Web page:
October 23rd, 2016
This homily is based on Luke 18:9-14.
In our Gospel reading today, our Lord presents two very different people at prayer: The Pharisee, a law-abiding religious Jew, and the publican, a tax collector who is not only supporting Rome in his work, but is also probably very corrupt.
October 16th, 2016
This reflection is based on Luke 18:1-8.
There was a time in my life when prayer felt like second nature. Whenever I was stuck in traffic, I would simply shut the world out and quietly say my rosary. Not only did I get the chance to pray for people who asked for prayers, but I also got to reconnect with the Lord in all sorts of places. You see, even if as we believe, God’s presence is constant and everywhere, we don’t always get to maintain our sense of that holy presence. But even in jeepney rides, I would be discreetly racing through my beads, praying even for the strangers I was commuting with.
October 14th, 2016
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October 8th, 2016
This homily is based on Luke 17:11-19.
There was probably more than one leper who was grateful for this cure. I imagine all ten were thankful to Jesus for their much-awaited, long prayed-for miracle, one that finally released them not only from the ugly marks of leprosy, but also from the just-as-ugly remarks that society flung their way because of their infectious disease.
The point of the story is not that there was just one grateful leper, but that only one remembered Jesus and felt enough gratitude to him to make a U turn to say, “Thank you!” The others were in too much of a rush to resume a normal life. I think the Lord’s message for me here is that it isn’t enough to feel gratitude; we need to exert the effort to express it. It matters, he seems to be telling us. It makes a difference. So what ought we to do when we are grateful?
October 2nd, 2016
This homily is based on Luke 17:5-10.
Nobody says it, but what our Lord tells us today, taken literally, is–put bluntly–unbelievable. All we need, Jesus tells his disciples, is faith the size of a mustard seed, and we can uproot trees and toss them into the ocean. In Matthew’s version, such a tiny faith is capable of doing something even more incredible: It can move mountains!
September 29th, 2016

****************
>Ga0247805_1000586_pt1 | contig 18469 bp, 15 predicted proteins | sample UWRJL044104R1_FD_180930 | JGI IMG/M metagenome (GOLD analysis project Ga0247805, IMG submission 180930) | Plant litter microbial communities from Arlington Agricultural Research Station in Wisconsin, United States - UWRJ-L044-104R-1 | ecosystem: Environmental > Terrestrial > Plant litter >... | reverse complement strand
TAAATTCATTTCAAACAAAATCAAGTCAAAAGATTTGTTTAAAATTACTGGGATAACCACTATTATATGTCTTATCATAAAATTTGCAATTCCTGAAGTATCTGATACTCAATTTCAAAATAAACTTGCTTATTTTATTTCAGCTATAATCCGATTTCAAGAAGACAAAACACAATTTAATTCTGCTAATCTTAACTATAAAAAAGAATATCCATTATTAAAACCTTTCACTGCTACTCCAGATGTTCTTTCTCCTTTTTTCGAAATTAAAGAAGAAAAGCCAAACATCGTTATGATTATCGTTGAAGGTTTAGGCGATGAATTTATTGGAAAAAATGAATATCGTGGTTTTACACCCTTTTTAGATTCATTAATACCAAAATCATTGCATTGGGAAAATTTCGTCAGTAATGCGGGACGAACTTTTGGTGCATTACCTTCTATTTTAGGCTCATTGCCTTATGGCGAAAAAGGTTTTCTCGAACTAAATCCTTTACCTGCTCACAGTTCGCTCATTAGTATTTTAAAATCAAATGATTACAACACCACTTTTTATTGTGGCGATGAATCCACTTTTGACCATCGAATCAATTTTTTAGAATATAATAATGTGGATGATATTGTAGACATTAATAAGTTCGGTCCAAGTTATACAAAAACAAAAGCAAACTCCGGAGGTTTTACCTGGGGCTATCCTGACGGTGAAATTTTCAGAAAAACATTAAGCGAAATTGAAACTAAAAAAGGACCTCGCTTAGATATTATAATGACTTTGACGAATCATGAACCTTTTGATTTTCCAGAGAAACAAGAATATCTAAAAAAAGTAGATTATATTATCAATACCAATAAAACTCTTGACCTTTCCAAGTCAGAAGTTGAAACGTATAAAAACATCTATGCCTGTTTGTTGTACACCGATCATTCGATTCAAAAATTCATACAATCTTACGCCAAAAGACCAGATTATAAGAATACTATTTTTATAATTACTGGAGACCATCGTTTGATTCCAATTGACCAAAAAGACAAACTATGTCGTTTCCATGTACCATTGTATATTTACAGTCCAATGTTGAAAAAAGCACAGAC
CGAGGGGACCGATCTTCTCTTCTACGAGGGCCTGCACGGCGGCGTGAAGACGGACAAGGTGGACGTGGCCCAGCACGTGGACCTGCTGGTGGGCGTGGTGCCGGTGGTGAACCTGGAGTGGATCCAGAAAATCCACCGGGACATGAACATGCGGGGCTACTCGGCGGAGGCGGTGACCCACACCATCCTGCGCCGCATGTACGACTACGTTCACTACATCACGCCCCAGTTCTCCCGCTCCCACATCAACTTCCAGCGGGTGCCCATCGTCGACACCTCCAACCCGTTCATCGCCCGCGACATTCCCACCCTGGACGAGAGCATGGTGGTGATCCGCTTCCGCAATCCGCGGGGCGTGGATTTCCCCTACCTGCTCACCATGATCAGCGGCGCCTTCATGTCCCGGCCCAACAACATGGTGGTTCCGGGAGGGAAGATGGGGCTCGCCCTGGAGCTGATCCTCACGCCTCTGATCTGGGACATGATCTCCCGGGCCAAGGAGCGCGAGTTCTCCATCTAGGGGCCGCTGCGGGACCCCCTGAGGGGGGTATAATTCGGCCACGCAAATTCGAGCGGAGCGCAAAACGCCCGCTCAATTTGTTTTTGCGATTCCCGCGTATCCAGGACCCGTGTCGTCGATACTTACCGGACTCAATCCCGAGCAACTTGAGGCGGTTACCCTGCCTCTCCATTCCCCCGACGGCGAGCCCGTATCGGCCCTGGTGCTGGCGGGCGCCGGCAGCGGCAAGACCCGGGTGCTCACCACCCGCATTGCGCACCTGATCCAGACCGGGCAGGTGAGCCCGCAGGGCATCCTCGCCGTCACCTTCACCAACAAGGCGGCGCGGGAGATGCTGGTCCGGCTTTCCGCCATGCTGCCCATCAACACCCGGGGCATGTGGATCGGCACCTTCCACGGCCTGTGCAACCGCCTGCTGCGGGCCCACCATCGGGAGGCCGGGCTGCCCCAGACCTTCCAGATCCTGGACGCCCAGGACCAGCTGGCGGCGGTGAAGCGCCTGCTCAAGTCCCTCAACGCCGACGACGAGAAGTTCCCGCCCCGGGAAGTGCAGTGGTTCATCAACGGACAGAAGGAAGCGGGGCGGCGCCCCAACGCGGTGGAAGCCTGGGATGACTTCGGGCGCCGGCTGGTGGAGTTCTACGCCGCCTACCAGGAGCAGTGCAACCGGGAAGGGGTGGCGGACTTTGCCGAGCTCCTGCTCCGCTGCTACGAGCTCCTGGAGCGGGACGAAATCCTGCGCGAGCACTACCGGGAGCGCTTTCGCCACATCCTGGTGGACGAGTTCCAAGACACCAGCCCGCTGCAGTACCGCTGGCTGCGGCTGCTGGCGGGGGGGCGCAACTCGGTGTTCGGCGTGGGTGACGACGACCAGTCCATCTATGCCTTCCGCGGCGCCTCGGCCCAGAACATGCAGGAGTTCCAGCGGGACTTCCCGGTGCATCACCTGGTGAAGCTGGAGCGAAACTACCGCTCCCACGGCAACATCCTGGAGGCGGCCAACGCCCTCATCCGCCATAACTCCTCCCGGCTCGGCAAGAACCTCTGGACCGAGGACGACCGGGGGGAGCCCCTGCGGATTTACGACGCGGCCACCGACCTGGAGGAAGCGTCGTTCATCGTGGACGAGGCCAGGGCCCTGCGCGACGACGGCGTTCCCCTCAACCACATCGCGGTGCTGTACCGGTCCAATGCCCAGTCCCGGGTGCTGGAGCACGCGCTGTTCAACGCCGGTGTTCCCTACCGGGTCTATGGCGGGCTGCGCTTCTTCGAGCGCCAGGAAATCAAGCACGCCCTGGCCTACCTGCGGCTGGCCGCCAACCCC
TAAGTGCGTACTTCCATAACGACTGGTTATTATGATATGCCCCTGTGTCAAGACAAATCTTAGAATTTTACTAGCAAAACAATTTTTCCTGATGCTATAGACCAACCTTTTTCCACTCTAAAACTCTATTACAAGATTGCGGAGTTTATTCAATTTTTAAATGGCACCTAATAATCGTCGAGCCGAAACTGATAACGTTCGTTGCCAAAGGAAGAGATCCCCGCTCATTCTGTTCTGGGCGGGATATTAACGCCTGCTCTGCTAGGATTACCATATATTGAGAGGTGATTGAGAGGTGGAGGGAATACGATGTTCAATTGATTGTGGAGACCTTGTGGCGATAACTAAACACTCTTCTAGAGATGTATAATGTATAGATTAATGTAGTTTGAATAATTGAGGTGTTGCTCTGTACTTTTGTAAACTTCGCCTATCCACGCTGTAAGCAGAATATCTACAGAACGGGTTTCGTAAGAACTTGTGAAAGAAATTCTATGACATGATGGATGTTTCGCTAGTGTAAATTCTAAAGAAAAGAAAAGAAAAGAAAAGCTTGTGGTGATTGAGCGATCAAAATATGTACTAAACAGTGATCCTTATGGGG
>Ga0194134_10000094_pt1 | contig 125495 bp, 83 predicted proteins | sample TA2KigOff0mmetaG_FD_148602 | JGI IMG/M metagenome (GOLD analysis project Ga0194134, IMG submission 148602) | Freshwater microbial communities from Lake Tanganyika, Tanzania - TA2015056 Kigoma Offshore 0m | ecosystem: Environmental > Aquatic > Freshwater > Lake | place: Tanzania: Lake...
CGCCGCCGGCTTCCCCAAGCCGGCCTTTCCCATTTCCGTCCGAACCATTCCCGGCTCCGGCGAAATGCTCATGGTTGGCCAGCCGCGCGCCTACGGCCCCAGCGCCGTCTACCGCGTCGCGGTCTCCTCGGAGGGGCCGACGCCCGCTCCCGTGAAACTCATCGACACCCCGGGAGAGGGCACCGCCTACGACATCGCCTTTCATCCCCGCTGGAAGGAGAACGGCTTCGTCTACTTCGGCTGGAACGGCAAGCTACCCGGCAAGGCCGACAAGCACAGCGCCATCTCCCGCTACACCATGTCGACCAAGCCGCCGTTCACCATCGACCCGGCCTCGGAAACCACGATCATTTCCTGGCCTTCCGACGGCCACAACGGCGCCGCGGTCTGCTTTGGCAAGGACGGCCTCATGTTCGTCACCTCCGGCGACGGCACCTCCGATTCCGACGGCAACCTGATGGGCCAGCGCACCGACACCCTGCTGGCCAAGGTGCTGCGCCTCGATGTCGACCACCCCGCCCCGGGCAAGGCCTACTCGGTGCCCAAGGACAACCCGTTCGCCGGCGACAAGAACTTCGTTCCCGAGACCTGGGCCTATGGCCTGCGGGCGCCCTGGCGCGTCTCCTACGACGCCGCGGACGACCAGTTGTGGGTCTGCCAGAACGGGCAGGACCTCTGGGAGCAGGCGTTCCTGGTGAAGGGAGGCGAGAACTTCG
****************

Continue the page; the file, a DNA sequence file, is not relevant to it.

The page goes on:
Note: This homily was delivered on the Feast of the Archangels during the Fiesta Mass of the Ateneo Grade School on 29 September 2016. You may opt to watch the video first.
Today we celebrate not only the feast of the guardian angels, but also the feast of three archangels: Michael, Gabriel, and Raphael.
These three are the only angels named in the Bible. Can you tell which is which?
Michael is the warrior archangel, best known for fighting the evil forces, as we heard today.
September 25th, 2016
This homily is based on Luke 16:19-31.
There’s something curious about today’s parable of the rich man and Lazarus. If you read it literally, its message would seem to say: If you’re rich and comfortable in this life, you’ll be tormented in the next, as in the case of the rich man. On the other hand, if like Lazarus, you’re poor and miserable here and now, you’ll be comforted in the next life.
In fact, Abraham’s words to the rich man seem exactly to imply this: “You received what was good in your lifetime and Lazarus received what was bad; but now he is comforted here whereas you’re tormented.”
September 18th, 2016
This reflection is based on Luke 16:10-13.
Today’s Gospel warns us against leading a double life. We’re accustomed to the term “double life” as referring to people with secret lives: The nerdy newspaper photographer with the alter ego and superhero costume underneath his shirt; the well-respected public servant engaged in an extra-marital affair; the closeted anti-gay activist; or the beautiful celebrity who is secretly plagued by a deep and destructive addiction.
September 11th, 2016
This homily is based on Luke 15:1-32.
Today’s Gospel is about the one that got away.
We all have such a person in our life: Somebody we used to care for deeply, someone somehow entrusted once to our care, someone who inhabited our universe once upon a time and–for just that brief fairy tale moment–made all the difference .
September 4th, 2016
This reflection is based on Luke 14:25-33 on the day of the canonization of Mother Teresa of Calcutta.
In today’s Gospel the Lord Jesus utters a word that we don’t expect to hear from him: “Hate.”
He tells us, “If anyone comes to me without hating his father and mother, wife and children, brothers and sisters, and even his own life, he cannot be my disciple.”